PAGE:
Sooo...I just got back from a week's vacation in the mountains of WV. To say that I love the mountains would be an understatement. The "mountains", the "woods", the "forest"...whatever you want to call it...being present in this environment is truly one of the places I feel closest to God or to Heaven or to the divinity that resides inside my soul. I feel a sense of calm and inner peace in the mountains. The cool breeze, the sounds of nature...bubbling brooks, happy busy birds, humming bugs...the dank moist feel of the air and the smell...oh the smell. It's the mixture of burning firewood and damp earthly organic freshness. It's not something someone would make air freshener or a candle out of, but if I could bottle up that smell...I totally would.
When I was a youngster (1-2 years old til about 15 or 16), my family and I would spend 1-2 weeks each summer at my uncle's cabin on Tussey Mountain near State College, PA. This was no luxury cabin. It had electricity and it was safe and full of life (and mice), but there was no running water, no TV, no modern entertainment. We walked at least a mile (hard to say since I was young-ish) to get fresh water from a nearby spring; we brushed our teeth in the stream that ran through the property; we had "spit baths" from water we heated on the stove; and we relieved ourselves in a 2-seater outhouse that faced the side of a very steep and beautiful mountain. There is nothing quite like take a crap in the middle of the forest, listening to the crickets sing and watching fireflies dance by and maybe even, if you were lucky, spotting a deer in the woods towering above you. Ahh.
As a kid, we entertained ourselves with hiking, playing in the stream (I am still missing some fisher-price men somewhere on that property), swimming at Whipple Dam, building mini "houses" and "yards" out of rocks, sticks and moss. Board games were nightly entertainment, as were the frequent campfires and roasting and toasting of goodies. I like to think that the memories I got here on these "low-budget" vacations blow my friend's memories of their fancier vacations out of the water. I always tell my friends who are parents and who want to take a vacation but can't afford Disney or Great Wolf Lodge, etc....it's not the cost or the setting, it's the togetherness, it's the imaginative pretend play that comes out when we don't have modern distractions and entertainment, that really build the good memories. The free stuff that just comes along with being on a journey with your loved ones, whether it's a tent on a mountainside or a luxury cabin on a cruise ship....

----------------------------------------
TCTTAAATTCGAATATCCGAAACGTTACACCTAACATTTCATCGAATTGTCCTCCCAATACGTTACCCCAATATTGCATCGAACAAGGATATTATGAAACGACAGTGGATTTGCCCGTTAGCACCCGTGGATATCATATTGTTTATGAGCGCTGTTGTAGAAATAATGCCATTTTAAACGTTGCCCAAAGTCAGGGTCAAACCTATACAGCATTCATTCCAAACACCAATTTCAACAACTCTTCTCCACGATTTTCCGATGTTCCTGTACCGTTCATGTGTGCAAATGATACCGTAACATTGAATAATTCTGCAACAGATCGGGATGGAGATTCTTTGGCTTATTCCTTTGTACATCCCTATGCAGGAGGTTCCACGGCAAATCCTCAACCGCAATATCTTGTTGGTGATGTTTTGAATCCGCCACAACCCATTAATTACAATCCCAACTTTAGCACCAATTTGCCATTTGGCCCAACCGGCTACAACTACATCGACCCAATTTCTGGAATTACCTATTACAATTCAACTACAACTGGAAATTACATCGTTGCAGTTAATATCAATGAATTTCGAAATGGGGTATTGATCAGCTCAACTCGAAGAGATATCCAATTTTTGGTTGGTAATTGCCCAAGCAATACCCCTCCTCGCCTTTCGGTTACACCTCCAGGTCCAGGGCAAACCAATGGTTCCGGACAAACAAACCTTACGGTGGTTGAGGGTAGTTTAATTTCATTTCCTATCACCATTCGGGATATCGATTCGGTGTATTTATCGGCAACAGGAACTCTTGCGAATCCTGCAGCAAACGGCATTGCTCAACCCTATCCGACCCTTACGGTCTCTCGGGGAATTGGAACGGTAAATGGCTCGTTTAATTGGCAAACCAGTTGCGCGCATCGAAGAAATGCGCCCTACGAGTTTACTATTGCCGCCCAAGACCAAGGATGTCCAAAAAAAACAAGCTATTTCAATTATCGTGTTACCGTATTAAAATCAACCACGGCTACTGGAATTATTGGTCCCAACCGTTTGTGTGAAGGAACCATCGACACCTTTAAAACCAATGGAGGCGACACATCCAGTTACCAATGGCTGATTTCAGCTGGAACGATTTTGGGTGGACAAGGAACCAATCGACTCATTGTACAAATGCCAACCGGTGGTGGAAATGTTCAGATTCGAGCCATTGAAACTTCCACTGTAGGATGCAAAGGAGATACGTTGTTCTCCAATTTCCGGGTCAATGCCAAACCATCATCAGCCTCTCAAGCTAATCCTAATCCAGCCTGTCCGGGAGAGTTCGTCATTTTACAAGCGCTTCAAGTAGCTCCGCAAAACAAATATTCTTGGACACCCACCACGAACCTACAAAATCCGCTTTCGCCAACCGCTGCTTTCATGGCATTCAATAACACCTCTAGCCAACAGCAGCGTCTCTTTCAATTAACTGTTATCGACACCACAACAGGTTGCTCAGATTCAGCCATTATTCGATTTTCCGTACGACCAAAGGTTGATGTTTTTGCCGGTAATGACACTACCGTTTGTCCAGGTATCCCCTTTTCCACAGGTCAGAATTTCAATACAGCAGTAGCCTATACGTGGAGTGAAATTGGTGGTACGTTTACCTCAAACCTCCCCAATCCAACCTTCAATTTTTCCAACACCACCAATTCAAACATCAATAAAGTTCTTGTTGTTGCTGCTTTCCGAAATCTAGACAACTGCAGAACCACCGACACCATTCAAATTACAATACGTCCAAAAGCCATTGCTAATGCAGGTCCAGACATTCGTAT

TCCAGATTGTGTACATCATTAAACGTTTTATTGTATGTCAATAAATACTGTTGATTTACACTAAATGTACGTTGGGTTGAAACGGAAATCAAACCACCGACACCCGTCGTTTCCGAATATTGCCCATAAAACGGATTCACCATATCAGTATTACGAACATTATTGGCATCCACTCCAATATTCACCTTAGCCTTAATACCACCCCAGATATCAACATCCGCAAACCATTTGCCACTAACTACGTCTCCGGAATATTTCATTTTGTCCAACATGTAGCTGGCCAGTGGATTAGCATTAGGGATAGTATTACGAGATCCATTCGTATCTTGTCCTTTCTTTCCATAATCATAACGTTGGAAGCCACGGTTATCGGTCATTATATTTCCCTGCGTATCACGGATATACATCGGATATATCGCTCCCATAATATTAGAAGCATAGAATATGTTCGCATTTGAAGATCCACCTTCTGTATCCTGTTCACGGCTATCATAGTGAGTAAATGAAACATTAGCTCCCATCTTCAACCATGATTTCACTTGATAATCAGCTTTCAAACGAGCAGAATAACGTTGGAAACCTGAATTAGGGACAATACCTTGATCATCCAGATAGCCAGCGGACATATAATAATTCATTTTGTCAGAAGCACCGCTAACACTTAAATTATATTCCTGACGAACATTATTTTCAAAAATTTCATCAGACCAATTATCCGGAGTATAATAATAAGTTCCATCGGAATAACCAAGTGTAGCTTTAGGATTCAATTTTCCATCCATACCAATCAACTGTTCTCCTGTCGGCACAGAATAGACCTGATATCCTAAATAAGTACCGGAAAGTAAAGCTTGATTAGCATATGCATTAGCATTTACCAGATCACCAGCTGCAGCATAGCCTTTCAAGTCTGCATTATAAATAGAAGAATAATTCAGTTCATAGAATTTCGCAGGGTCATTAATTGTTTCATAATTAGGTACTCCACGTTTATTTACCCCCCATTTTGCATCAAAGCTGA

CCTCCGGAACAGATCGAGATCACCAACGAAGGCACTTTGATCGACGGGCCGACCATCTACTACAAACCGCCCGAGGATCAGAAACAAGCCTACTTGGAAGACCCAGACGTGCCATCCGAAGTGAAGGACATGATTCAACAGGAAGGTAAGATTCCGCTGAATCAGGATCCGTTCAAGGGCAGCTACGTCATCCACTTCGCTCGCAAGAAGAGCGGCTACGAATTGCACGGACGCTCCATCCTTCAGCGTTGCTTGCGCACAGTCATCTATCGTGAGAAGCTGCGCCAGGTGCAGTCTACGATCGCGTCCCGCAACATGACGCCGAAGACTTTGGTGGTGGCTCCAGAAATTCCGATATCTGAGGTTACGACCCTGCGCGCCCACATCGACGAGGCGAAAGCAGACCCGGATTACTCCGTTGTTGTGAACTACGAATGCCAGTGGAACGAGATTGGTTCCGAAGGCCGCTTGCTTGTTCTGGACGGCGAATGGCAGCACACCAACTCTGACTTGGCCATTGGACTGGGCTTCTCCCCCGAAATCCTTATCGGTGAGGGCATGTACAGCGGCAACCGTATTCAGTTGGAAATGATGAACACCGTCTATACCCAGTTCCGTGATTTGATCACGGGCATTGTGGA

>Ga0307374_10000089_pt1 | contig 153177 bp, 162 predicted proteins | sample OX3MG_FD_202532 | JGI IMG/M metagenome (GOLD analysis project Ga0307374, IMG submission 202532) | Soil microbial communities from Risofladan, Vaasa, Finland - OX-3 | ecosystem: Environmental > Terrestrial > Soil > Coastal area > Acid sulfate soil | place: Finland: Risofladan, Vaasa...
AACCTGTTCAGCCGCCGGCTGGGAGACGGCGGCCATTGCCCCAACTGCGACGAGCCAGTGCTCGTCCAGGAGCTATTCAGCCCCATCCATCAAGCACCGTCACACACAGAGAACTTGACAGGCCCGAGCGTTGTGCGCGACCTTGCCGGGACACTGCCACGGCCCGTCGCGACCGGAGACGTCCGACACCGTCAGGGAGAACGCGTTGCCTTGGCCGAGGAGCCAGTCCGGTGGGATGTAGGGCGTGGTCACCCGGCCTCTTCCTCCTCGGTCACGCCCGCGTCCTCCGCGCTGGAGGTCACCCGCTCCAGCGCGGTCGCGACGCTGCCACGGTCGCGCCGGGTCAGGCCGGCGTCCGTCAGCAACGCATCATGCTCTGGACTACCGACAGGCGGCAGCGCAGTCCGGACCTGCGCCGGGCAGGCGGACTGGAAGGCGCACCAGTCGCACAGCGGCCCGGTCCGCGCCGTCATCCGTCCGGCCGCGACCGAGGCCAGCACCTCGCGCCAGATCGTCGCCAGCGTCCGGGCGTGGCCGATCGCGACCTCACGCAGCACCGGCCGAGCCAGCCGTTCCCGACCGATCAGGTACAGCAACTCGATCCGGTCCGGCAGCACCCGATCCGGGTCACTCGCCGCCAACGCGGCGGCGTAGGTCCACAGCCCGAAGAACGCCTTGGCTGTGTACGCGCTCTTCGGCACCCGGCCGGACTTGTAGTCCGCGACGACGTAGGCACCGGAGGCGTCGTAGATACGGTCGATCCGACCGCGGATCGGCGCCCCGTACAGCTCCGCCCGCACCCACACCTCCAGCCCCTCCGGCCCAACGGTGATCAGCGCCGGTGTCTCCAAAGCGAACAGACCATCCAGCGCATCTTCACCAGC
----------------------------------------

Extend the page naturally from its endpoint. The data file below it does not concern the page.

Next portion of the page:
Anyway...this cabin in WV was more of a luxury cabin. We had satellite TV and free wifi and running water, etc. But, the things I really loved (OK I still enjoyed the Olympics on the Direct TV and long hot showers in my luxury bathroom)...but, the things that really had an impact on me were the things that were pretty much free and untouched by modern convenience...building a campfire, watching the kids chase salamanders and snails in the lake, kayaking at Lake Cacapon, and hiking through the Paw Paw Tunnel...